"It's entirely misleading and inappropriate to sit there and put that employer down there, so some goof like a Michael McCabe, sort of can publicize that I'm taking money from an employee of, say, West Bend Insurance Company, because of where I stand on insurance issues," Grothman said during a hearing before the Senate Committee on Transportation and Elections.

McCabe reminded the Senate committee during debate over Grothman's original bill that there is broad outcry for more campaign disclosure, not less. "This bill would blind voters to the financial interests of campaign donors," McCabe said. "This would be a dagger to the heart of Wisconsin's campaign finance disclosure laws."

The Wisconsin Democracy Campaign created Wisconsin's first and only searchable online database of state campaign contributions more than 15 years ago. During that time, out of a total 673,804 records of individual contributions that have the occupation and employer of the donors, 84 percent are less than $250.

The Senate Committee on Transportation and Elections passed Grothman's bill January 23, 2012, after amending it to raise the employer disclosure threshold to $250, rather than eliminating the disclosure requirement outright.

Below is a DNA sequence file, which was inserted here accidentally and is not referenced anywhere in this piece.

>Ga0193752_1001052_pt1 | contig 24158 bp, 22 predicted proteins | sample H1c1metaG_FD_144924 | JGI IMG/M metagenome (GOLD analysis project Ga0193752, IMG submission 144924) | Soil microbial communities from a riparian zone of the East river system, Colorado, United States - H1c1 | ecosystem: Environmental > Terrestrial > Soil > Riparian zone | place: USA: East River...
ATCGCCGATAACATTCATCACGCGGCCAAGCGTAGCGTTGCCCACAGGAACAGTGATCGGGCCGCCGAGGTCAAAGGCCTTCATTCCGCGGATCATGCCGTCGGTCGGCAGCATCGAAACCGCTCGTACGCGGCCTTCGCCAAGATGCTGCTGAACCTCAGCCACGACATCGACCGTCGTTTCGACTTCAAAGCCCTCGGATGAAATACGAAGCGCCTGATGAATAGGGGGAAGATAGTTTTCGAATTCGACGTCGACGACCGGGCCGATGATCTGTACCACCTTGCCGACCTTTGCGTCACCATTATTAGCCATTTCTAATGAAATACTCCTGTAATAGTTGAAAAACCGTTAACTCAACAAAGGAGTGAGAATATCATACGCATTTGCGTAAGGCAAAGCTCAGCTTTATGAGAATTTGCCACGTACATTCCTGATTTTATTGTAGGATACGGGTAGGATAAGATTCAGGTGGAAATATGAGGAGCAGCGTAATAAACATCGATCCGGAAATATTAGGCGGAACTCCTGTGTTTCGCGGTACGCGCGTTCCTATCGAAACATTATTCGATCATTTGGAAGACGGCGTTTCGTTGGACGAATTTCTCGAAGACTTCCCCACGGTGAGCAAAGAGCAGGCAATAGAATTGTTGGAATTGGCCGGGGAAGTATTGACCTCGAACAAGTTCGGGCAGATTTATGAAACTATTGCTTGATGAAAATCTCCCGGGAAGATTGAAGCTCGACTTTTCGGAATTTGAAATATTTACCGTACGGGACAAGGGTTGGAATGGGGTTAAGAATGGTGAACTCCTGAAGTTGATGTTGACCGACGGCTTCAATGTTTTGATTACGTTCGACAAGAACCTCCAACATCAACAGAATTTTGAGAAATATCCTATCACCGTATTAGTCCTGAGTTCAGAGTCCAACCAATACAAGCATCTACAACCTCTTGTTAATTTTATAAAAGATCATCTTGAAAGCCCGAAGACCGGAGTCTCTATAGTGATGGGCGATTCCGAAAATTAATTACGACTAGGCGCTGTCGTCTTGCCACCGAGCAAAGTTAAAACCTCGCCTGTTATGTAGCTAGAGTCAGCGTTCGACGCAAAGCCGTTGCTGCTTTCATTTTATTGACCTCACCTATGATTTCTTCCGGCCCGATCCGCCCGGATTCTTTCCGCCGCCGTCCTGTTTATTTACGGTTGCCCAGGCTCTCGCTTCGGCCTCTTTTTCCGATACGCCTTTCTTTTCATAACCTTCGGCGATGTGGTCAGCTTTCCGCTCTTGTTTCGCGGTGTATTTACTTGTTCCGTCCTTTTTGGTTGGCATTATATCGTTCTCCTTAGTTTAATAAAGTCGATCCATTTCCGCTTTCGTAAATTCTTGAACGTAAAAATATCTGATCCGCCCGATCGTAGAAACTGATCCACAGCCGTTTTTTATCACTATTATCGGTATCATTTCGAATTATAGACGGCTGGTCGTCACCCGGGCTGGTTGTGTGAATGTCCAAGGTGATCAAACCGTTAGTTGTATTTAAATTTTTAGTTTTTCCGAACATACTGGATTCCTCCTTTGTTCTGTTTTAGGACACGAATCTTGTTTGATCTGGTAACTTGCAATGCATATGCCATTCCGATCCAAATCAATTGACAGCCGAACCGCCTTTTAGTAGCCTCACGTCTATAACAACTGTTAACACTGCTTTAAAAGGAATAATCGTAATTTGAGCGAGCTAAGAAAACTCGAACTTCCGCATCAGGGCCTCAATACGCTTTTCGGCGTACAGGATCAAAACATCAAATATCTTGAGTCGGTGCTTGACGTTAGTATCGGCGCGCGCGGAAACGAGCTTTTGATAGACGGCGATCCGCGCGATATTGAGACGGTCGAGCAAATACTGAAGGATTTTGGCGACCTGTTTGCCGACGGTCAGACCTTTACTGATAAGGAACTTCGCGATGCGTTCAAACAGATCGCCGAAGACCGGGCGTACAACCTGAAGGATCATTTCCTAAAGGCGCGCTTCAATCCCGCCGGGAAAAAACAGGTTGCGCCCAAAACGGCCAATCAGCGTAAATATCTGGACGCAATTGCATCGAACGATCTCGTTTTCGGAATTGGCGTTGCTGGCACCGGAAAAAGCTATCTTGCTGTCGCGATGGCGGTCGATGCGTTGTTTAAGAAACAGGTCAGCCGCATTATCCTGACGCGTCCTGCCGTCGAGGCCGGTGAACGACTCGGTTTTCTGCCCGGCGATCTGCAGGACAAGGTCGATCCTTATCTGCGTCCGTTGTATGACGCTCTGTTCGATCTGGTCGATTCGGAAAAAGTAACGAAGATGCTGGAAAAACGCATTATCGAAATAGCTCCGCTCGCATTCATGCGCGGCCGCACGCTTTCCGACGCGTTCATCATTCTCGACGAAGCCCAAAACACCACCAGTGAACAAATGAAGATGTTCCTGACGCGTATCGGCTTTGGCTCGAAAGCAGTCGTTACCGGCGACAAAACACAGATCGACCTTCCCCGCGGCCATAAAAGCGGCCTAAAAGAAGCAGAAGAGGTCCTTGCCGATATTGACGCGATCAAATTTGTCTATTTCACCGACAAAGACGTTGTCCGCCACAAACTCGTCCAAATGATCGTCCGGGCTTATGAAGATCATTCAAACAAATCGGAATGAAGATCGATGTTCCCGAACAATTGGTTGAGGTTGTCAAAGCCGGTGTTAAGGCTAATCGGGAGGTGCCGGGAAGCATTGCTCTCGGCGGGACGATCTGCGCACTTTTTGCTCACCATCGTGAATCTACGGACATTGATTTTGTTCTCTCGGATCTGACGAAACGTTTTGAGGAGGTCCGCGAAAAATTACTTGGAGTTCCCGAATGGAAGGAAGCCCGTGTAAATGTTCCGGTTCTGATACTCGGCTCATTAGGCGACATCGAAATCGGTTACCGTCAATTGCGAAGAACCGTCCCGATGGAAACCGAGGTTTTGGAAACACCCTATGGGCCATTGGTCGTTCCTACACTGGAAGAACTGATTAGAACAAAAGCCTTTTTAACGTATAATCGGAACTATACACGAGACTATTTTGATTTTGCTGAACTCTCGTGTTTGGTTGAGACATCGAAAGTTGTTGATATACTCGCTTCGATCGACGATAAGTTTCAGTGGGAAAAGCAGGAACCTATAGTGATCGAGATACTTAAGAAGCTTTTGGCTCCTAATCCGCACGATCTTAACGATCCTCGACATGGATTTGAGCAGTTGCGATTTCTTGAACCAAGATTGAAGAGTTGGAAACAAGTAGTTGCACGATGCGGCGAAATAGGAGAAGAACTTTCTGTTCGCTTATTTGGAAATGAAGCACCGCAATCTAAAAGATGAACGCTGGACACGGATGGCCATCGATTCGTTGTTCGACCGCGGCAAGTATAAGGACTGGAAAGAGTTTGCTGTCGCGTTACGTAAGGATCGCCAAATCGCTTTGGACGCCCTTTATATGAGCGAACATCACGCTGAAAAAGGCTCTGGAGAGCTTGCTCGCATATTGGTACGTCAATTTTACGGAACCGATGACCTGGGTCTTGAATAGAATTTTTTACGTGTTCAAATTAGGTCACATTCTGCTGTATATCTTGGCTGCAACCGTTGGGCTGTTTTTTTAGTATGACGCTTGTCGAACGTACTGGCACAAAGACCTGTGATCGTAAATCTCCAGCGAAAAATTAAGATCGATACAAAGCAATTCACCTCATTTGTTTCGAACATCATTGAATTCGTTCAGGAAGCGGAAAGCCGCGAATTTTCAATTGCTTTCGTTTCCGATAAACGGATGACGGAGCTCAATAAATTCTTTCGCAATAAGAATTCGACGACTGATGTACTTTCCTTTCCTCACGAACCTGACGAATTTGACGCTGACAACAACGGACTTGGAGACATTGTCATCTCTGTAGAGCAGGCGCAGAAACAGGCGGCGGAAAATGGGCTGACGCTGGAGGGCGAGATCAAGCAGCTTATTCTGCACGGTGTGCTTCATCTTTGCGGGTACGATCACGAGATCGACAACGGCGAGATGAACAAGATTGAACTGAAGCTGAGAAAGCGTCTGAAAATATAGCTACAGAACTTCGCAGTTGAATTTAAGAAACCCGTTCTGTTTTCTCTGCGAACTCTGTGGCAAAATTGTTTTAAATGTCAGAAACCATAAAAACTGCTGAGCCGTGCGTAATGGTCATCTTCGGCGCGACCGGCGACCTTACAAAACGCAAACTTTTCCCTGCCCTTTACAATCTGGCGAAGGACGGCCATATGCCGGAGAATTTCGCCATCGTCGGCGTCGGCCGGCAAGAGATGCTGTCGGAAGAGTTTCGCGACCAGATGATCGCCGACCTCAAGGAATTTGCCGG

Major Industry Donors to Walker Would be Shielded

Applied to the biggest fundraiser in the state, Grothman's bill would mask large amounts of special interest money destined for the coffers of Governor Walker. Walker has raised more than $12 million since taking office in January 2011. Due to a quirk in Wisconsin's campaign finance statute, Walker can collected unlimited sums of money from individuals pending the scheduling of a recall election, rather than being limited to $10,000. While most public attention has focused on the fact that Walker is pocketing $250,000 checks from out-of-state billionaires, Walker still raises a large amount of money in contributions under $250.

While donors with ties to manufacturing and distribution are currently Walker's top industry donors, accounting for more than $1.7 million of his funding, 40 percent of those donors gave between $100 and $249. In the banking and finance industry, which accounts for more than $1.3 million of Walker's campaign funds, 41 percent gave at least $100 but less than $250. These streams of special interest money would be masked under Grothman's bill.

The Walker campaign has a long track record of disregarding current law, by failing to disclose employers for over $500,000 worth of small contributions. The activist group One Wisconsin Now tallied the improperly reported contributions and is continuing to press for the campaign to be fined.

While the governor's former staff appears to be caught up in illegal campaign activity as part of the Milwaukee DA's John Doe investigation and while too much information is already missing from Walker's campaign reports, it seem to many observers that now is the wrong time for legislation to hide campaign contributors from public scrutiny.


*The photograph above came from Shutterstock images.